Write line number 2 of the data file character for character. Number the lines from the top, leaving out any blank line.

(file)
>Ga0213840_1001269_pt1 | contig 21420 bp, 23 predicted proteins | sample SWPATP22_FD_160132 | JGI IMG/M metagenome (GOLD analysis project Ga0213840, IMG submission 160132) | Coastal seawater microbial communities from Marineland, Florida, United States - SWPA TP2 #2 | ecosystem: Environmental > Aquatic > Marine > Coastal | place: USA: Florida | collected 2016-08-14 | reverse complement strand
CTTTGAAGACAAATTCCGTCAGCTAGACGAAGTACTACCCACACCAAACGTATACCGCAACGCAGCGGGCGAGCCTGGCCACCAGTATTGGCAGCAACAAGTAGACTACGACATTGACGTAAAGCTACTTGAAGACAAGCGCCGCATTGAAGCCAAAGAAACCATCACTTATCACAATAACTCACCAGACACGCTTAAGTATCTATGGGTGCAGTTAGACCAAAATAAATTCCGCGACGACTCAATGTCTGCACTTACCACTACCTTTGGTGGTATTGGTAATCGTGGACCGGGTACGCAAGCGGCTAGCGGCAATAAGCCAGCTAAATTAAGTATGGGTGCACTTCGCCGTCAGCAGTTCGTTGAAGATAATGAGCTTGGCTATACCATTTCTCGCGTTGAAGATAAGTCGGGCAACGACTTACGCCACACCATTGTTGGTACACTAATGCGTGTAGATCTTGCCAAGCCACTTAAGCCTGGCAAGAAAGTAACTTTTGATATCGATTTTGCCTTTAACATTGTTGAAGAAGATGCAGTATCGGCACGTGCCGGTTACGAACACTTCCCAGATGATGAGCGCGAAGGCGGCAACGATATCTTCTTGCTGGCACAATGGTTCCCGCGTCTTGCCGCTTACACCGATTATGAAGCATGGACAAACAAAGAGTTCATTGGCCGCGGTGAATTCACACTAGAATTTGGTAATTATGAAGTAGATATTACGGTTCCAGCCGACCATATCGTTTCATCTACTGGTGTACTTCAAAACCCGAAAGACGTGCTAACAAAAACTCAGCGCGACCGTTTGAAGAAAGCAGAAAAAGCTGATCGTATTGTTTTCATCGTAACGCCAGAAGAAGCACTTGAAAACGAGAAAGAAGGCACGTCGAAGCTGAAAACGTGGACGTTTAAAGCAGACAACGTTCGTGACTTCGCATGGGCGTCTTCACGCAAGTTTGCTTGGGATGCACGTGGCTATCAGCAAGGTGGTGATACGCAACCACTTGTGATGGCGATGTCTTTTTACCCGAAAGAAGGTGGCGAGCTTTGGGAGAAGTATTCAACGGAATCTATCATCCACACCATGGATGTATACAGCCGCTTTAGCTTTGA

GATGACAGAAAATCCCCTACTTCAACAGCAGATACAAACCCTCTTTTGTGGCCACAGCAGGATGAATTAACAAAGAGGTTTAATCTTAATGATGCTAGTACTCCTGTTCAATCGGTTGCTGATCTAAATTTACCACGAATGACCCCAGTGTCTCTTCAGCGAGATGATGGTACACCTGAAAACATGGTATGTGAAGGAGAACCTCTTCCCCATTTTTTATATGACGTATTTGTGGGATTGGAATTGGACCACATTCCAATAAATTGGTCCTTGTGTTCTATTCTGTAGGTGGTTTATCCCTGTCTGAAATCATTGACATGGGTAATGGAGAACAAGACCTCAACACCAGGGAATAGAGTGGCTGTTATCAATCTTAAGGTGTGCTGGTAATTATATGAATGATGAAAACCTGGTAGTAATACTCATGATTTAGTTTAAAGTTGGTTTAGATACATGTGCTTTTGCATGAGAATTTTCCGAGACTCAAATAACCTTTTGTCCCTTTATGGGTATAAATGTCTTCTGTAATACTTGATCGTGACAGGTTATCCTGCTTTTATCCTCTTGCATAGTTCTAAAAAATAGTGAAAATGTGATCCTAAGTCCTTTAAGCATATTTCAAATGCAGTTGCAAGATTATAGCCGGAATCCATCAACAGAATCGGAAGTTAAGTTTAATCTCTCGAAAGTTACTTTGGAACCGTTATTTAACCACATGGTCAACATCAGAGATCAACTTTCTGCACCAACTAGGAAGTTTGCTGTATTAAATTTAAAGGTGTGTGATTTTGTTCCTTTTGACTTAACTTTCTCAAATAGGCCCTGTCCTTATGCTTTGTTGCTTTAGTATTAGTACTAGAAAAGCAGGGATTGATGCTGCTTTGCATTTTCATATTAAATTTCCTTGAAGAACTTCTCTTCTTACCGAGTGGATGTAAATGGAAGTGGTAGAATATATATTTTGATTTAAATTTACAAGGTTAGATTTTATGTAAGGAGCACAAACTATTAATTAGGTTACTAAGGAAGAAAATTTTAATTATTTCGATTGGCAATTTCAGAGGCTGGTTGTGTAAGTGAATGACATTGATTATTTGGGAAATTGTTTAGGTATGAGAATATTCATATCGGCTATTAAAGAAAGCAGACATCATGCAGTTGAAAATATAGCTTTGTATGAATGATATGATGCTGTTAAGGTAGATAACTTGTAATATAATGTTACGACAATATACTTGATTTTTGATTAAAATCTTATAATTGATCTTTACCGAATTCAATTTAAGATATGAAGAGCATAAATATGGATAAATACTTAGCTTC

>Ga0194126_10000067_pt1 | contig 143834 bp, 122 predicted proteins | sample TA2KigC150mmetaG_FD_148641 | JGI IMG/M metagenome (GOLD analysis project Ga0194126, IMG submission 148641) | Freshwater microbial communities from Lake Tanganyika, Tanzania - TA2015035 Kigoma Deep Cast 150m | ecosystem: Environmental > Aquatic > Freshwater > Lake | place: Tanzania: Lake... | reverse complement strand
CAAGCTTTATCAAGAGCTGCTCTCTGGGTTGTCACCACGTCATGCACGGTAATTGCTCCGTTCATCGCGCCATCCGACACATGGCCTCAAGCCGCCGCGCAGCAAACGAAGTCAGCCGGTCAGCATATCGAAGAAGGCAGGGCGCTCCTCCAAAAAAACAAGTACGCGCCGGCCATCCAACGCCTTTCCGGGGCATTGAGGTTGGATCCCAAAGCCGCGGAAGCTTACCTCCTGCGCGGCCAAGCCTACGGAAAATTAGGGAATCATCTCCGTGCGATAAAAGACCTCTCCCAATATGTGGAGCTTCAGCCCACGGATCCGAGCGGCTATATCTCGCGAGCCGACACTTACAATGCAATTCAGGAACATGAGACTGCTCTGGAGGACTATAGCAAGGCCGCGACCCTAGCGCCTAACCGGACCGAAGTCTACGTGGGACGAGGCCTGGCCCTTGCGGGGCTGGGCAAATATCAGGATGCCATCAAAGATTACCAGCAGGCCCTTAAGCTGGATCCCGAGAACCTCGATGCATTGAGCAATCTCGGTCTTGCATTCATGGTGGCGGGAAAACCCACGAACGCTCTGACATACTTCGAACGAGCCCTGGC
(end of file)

CTTTGAAGACAAATTCCGTCAGCTAGACGAAGTACTACCCACACCAAACGTATACCGCAACGCAGCGGGCGAGCCTGGCCACCAGTATTGGCAGCAACAAGTAGACTACGACATTGACGTAAAGCTACTTGAAGACAAGCGCCGCATTGAAGCCAAAGAAACCATCACTTATCACAATAACTCACCAGACACGCTTAAGTATCTATGGGTGCAGTTAGACCAAAATAAATTCCGCGACGACTCAATGTCTGCACTTACCACTACCTTTGGTGGTATTGGTAATCGTGGACCGGGTACGCAAGCGGCTAGCGGCAATAAGCCAGCTAAATTAAGTATGGGTGCACTTCGCCGTCAGCAGTTCGTTGAAGATAATGAGCTTGGCTATACCATTTCTCGCGTTGAAGATAAGTCGGGCAACGACTTACGCCACACCATTGTTGGTACACTAATGCGTGTAGATCTTGCCAAGCCACTTAAGCCTGGCAAGAAAGTAACTTTTGATATCGATTTTGCCTTTAACATTGTTGAAGAAGATGCAGTATCGGCACGTGCCGGTTACGAACACTTCCCAGATGATGAGCGCGAAGGCGGCAACGATATCTTCTTGCTGGCACAATGGTTCCCGCGTCTTGCCGCTTACACCGATTATGAAGCATGGACAAACAAAGAGTTCATTGGCCGCGGTGAATTCACACTAGAATTTGGTAATTATGAAGTAGATATTACGGTTCCAGCCGACCATATCGTTTCATCTACTGGTGTACTTCAAAACCCGAAAGACGTGCTAACAAAAACTCAGCGCGACCGTTTGAAGAAAGCAGAAAAAGCTGATCGTATTGTTTTCATCGTAACGCCAGAAGAAGCACTTGAAAACGAGAAAGAAGGCACGTCGAAGCTGAAAACGTGGACGTTTAAAGCAGACAACGTTCGTGACTTCGCATGGGCGTCTTCACGCAAGTTTGCTTGGGATGCACGTGGCTATCAGCAAGGTGGTGATACGCAACCACTTGTGATGGCGATGTCTTTTTACCCGAAAGAAGGTGGCGAGCTTTGGGAGAAGTATTCAACGGAATCTATCATCCACACCATGGATGTATACAGCCGCTTTAGCTTTGA